Scaling the impossibleJim Yong Kim, the 49-year-old Korean-born Harvard Medical School official who was recently appointed as the new president of Dartmouth College, is a figure who makes the impossible possible.
The first Korean-American to lead an Ivy League school, Kim shows that one’s passion and devotion can make a difference and transform the world.
Kim’s achievement is in developing a large-scale treatment program in the mid-1990s for treating tuberculosis resistant to standard drugs in poor countries such as Peru. Were it not for Kim and his medical team, many people in developing countries suffering from the disease would have had one less shot at hope.
Now, the multidrug-resistant tuberculosis treatment program is treating patients in more than 40 developing nations around the globe.
Also, when Kim was appointed as the director of the HIV/AIDS department at the World Health Organization in 2004, he set a goal that by 2005, 3 million patients with HIV/AIDS would get proper treatment for their condition.
Back then, several million people in developing countries were dying every year from the disease without ever getting any treatment. While many people harbored doubts about Kim’s ambitious goals, Kim strongly believed that if there is treatment for tuberculosis, why not AIDS?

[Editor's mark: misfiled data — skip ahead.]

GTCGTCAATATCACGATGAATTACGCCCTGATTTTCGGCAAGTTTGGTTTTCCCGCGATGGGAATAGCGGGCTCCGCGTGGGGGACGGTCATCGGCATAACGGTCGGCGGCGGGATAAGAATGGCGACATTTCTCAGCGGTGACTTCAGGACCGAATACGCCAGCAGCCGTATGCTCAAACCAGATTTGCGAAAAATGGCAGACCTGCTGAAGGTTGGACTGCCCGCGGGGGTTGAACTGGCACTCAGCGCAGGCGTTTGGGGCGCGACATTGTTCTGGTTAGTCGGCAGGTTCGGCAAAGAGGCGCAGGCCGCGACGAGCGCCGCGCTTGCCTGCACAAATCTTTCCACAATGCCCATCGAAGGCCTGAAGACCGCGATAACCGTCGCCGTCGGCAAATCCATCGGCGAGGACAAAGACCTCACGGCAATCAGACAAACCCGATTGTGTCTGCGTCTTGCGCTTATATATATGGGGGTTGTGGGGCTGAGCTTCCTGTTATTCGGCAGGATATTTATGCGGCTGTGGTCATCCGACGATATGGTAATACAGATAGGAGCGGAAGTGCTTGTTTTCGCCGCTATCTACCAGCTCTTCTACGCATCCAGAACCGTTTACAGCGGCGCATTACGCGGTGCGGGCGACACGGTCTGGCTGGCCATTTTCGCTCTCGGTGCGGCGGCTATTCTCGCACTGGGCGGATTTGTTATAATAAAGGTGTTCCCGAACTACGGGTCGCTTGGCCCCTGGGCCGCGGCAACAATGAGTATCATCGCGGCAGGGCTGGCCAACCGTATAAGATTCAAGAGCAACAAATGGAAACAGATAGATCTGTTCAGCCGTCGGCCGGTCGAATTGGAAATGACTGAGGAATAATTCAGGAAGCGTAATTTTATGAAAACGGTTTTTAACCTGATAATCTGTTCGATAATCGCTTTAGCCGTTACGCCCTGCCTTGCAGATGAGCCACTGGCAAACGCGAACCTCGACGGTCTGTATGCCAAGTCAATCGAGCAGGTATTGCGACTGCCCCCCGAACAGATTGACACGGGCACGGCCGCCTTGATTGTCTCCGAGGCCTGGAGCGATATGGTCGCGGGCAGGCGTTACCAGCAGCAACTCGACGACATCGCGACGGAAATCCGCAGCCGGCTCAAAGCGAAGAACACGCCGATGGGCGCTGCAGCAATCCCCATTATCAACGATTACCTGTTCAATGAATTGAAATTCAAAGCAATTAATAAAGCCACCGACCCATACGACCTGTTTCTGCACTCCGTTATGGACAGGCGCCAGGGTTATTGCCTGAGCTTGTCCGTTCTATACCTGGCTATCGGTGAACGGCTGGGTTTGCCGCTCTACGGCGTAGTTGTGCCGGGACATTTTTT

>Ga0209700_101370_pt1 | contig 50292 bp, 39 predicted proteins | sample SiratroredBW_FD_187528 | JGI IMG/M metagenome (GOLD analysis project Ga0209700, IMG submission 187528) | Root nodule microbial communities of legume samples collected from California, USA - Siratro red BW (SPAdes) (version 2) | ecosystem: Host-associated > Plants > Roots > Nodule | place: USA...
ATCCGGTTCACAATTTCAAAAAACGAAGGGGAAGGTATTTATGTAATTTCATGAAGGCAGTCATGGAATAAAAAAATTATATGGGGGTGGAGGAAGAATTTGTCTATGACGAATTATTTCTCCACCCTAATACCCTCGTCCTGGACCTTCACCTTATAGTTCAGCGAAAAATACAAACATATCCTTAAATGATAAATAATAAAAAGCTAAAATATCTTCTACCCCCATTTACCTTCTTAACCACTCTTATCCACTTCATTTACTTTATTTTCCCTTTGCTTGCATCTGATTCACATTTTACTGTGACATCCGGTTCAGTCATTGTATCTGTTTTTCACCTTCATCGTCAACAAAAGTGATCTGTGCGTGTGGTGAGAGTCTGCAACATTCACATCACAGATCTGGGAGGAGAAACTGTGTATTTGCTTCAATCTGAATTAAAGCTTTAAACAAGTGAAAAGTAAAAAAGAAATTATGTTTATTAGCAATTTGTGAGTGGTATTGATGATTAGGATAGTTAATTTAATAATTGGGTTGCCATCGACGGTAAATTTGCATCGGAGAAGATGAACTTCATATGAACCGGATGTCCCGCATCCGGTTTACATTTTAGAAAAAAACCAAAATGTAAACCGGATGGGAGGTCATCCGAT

By 2005, around 1 million AIDS patients were able to receive better treatment, short of the 3 million goal and sufficient for Time magazine to select Kim as one of the “100 Most Influential People in the World.”
Kim, the announcement from Dartmouth noted, “embodies the ideals of learning, innovation, and service that lie at the heart of Dartmouth’s mission,” and is expected to have a profound impact on students.
Kim said in his acceptance speech that every time in his career he had set bold and ambitious goals, people around him told him that it just couldn’t be done.
“If we teach nothing else at Dartmouth, we must teach our students to find their passion, to aim high ... work hard ... and settle for nothing less than to transform the world,” he urged.
It is impossible not to feel proud of Kim, a global leader with excellent achievements and virtues. While Kim is responsible for raising the next generation of leaders, this is also a challenge to the young Korean generation. We must learn from his leadership and share his passion.